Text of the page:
Getting value from user

This is a discussion on Getting value from user within the C++ Programming forums, part of the General Programming Boards category; Hi, I am new in the forum and i have a little question for you, in my program i have ...

  1. #1
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    Getting value from user

    Hi,
    I am new in the forum and i have a little question for you,
    in my program i have to use a "value" that the user must be entered as

    ./"name of executable" -n "value"

    How can i store and use that "value" value

    Thanks

  2. #2
    Just Lurking Dave_Sinkula's Avatar
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    FAQ > How do I... (Level 2) > Accessing command line parameters/arguments
    FAQ > Prelude's Corner > Command line input
    7. It is easier to write an incorrect program than understand a correct one.
    40. There are two ways to write error-free programs; only the third one works.*

  3. #3
    Cat without Hat CornedBee's Avatar
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    You need to parse the stuff passed to main():
    Code:
    int main(int argc, char *argv[])
    argc is the number of elements in the argv array. Each element of argv is one command line token as the shell understands it: for POSIX shells, the first entry (argv[0]) is the part of the command line that called your program ("./executable"), each subsequent entry is one command line argument, separated by space, unless the space is escaped or within quotes. In your example call, argv[1] would be "-n" and argv[2] "value".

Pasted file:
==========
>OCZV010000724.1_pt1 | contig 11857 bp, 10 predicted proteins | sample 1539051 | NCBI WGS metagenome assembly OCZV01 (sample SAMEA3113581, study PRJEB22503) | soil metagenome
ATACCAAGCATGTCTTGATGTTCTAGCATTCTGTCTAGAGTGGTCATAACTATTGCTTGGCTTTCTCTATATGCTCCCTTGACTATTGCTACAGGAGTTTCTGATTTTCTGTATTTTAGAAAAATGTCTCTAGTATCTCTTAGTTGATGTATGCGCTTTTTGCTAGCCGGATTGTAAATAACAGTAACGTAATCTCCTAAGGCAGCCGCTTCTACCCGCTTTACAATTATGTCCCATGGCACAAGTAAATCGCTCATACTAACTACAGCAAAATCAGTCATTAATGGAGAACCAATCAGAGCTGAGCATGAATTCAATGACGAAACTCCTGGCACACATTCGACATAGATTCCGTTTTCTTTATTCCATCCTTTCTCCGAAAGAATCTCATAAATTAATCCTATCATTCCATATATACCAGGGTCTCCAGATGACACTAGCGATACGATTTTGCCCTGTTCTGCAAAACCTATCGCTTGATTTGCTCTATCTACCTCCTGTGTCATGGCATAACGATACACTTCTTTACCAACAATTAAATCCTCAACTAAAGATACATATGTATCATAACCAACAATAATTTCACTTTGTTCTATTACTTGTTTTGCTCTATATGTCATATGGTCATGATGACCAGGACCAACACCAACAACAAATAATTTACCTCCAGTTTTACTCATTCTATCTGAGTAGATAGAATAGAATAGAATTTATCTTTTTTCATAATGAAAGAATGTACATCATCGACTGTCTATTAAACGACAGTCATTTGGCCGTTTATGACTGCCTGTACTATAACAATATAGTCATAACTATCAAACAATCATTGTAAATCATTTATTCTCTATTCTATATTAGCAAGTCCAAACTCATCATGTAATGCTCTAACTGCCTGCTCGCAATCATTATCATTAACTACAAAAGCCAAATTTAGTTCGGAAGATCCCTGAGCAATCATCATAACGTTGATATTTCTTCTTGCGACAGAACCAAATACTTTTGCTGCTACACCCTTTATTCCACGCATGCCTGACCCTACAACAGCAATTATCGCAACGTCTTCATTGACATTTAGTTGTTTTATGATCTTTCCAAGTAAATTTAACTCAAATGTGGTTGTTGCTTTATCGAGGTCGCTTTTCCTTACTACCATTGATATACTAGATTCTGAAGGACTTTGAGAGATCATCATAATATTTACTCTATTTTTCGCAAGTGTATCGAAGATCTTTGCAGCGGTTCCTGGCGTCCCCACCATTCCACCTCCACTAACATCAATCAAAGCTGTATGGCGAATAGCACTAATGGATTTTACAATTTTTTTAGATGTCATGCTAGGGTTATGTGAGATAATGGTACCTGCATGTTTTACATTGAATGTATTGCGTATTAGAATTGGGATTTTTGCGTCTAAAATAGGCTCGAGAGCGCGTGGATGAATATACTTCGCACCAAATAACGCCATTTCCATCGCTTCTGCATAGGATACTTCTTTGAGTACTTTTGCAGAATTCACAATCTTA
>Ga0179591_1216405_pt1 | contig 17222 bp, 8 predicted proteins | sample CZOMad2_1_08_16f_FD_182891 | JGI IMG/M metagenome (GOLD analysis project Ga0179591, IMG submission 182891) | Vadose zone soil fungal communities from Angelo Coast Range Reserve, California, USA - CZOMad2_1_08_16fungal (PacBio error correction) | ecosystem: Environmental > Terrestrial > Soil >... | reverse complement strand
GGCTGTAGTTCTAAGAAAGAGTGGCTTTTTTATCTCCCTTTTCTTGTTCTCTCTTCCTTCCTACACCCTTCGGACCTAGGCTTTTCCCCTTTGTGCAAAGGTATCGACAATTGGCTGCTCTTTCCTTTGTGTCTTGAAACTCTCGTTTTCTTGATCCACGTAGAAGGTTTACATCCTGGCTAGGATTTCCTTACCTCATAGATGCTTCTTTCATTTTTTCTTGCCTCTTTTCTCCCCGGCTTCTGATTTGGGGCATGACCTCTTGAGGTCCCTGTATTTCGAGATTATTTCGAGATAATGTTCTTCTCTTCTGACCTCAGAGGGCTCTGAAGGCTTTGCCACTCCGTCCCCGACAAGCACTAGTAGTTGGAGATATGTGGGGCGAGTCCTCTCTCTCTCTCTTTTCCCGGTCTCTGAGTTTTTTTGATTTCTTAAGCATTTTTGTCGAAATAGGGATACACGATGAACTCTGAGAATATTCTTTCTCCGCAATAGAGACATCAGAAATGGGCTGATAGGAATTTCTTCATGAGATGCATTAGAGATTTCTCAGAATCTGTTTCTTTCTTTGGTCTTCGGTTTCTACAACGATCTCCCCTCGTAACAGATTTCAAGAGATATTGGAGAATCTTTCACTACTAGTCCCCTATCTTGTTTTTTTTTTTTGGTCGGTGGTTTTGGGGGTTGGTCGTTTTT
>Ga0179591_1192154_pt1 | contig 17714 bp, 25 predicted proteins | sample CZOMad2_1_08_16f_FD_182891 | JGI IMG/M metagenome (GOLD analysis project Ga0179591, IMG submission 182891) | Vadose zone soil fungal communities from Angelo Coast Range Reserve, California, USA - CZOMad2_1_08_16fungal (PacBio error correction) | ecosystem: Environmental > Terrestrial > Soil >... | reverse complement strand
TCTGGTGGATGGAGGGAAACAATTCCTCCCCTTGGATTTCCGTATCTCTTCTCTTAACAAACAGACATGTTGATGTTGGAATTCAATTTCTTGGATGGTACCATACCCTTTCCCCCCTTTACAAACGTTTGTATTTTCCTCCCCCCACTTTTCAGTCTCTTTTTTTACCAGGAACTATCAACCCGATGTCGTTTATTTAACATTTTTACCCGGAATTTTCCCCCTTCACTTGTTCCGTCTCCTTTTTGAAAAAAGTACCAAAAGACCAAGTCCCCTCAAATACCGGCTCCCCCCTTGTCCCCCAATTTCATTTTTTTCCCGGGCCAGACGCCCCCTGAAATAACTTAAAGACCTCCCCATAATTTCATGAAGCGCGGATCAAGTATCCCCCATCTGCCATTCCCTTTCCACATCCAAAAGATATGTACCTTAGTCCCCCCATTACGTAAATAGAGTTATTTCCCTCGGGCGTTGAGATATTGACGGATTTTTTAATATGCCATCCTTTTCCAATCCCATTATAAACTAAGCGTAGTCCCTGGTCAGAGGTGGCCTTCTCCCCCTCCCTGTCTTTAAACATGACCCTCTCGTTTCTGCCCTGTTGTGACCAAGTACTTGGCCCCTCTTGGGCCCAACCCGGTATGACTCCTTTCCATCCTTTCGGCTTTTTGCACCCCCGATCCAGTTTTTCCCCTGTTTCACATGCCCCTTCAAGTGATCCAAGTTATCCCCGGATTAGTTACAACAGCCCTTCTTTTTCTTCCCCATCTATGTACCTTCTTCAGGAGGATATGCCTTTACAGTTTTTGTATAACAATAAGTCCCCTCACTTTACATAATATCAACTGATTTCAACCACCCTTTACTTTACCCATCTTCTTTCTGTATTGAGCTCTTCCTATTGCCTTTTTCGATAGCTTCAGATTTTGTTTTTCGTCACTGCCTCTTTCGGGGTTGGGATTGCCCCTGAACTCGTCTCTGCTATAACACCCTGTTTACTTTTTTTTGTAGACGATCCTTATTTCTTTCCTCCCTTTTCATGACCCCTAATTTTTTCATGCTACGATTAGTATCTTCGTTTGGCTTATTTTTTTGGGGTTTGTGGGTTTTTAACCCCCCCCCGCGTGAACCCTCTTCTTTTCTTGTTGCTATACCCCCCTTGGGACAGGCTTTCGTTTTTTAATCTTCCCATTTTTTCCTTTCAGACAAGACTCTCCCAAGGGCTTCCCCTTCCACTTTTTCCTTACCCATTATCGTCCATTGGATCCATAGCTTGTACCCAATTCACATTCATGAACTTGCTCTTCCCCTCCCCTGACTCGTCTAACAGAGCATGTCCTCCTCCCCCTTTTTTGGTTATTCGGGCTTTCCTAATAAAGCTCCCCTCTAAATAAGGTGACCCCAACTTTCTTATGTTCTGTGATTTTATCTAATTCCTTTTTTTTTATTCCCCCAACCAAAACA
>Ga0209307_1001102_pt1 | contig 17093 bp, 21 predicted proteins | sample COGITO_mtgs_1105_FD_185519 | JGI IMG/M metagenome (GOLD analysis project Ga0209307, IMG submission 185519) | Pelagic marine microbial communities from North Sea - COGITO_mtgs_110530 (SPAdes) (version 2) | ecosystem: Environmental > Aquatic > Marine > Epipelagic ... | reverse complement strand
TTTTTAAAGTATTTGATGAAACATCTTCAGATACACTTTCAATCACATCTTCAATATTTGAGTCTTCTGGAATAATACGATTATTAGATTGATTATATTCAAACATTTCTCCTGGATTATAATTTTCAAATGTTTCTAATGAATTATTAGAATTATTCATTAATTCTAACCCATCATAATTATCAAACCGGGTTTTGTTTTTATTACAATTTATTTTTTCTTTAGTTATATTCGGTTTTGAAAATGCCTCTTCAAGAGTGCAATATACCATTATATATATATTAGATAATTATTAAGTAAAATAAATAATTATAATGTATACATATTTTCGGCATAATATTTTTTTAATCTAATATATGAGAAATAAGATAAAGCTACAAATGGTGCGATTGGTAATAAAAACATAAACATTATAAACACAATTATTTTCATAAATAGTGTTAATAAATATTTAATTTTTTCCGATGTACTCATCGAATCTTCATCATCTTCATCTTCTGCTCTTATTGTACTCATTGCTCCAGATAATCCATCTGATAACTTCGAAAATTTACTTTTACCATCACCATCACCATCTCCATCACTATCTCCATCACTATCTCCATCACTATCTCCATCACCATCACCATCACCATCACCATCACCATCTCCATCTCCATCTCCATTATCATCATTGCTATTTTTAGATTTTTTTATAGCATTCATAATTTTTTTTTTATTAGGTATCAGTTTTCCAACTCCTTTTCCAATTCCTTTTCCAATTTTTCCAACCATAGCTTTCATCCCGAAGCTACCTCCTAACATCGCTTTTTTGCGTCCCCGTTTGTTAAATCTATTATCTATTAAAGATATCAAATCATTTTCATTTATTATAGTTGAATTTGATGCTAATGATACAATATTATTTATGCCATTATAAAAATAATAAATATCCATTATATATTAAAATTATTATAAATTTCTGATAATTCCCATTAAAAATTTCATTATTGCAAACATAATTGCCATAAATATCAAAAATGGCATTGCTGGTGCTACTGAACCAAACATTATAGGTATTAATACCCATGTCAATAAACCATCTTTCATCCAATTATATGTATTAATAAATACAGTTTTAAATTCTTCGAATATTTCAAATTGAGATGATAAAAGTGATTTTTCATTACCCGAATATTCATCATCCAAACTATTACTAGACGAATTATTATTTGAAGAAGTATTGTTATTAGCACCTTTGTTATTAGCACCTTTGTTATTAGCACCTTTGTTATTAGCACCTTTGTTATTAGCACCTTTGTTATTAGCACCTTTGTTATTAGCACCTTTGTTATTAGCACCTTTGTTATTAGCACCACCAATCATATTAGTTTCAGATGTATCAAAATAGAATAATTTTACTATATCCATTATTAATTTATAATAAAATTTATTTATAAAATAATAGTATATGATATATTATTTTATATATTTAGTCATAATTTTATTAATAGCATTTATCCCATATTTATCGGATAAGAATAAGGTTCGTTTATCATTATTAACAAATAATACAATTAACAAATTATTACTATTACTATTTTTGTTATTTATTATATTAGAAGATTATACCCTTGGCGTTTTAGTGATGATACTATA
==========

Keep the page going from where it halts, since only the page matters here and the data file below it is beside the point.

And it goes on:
If the value is supposed to be a number, then you must parse its string representation, usually with strtol or atoi.

    In addition, POSIX systems offer the program options functions (forgot the exact name), which parses standard UNIX command line options (e.g. sets flags with the - and -- stuff).
    Along the same lines, Boost has the Program Options library, which does the same, but in a C++ way instead of C.
    All the buzzt!
    CornedBee

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  4. #4
    Frequently Quite Prolix dwks's Avatar
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    argc is the number of elements in the argv array. Each element of argv is one command line token as the shell understands it: for POSIX shells, the first entry (argv[0]) is the part of the command line that called your program ("./executable"), each subsequent entry is one command line argument, separated by space, unless the space is escaped or within quotes. In your example call, argv[1] would be "-n" and argv[2] "value".
    And argv[3] would be NULL.

    Code:
    int main(int argc, char *argv[])
    That's usually how it's written, but you might see it like this:
    Code:
    int main(int argc, char **argv)
    If the value is supposed to be a number, then you must parse its string representation, usually with strtol or atoi.
    That's in C.
    dwk

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  5. #5
    Cat without Hat CornedBee's Avatar
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    Indeed. Though I tend to parse numbers in C++ with atoi too, unless I'm allowed to use Boost and can use lexical_cast. Setting up a local stringstream is just too much hassle.
    All the buzzt!
    CornedBee

    "There is not now, nor has there ever been, nor will there ever be, any programming language in which it is the least bit difficult to write bad code."
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